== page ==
When the United States entered the First World War, Mr. Buckles tried several times to join the military, and eventually found an Army recruiter who believed he was 18, even though he was only 16. How many 16 year olds tried to fake their way into the Marine Corps after September 11th? He served in France until after the war ended, then returned to civilian life. He was in the Phillipines when the Japanese attacked during World War II, and spent several years in an internment camp. He dedicated his later years towards re-dedication of the World War I monument in Washington D.C. as a national memorial.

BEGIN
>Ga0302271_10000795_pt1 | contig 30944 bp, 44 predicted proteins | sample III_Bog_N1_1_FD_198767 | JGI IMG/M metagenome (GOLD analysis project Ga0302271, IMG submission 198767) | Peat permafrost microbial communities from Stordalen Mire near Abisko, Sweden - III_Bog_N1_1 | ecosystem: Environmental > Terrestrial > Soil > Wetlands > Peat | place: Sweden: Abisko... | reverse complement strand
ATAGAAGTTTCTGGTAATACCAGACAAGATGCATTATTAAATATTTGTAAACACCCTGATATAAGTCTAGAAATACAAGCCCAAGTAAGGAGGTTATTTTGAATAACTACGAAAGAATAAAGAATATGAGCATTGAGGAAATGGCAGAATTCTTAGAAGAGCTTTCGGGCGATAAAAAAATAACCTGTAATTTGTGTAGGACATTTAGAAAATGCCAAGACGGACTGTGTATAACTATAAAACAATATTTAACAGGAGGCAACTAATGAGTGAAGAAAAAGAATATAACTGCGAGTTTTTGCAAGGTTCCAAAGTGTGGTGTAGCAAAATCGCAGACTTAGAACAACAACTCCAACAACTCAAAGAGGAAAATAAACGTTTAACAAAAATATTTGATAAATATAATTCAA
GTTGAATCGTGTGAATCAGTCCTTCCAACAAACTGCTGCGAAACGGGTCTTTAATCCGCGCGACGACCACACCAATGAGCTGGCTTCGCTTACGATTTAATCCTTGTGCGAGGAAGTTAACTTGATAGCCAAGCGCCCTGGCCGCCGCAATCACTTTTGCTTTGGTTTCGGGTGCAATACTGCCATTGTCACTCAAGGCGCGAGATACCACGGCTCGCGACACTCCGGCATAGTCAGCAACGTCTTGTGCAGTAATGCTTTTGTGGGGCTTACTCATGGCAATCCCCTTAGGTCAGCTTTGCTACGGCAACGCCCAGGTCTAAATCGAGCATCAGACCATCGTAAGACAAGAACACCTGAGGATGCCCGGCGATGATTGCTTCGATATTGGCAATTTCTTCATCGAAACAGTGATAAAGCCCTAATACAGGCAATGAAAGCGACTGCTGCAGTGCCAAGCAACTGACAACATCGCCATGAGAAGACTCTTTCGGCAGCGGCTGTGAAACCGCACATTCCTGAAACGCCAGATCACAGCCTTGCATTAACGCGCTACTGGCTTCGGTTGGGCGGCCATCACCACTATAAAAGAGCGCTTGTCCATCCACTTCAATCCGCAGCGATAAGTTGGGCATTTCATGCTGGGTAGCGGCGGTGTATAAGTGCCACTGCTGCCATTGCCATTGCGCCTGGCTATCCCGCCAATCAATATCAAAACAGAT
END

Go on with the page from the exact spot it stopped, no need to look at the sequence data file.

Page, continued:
It boggles my mind the things that Mr. Buckles and his generation lived through:
- World War I
- The Roaring 20's
- World War II
- The Post War Peace and Prosperity
- The Cold War
- The IT Revolution
I remember several grandfathers when I was growing up who wore World War I medals with their buddy poppies on Memorial and Veteran's Day. Mr. Torkelson, who shared a pew with us in church every Sunday, had left an arm in France in 1918. Now they are all gone. These men, and their sons and daughters who fought World War II, built the world we live in. Without their hard work, even if the World Wars had not occurred, our world would be much smaller and poorer. We owe Mr. Buckles and all who served with him a great debt.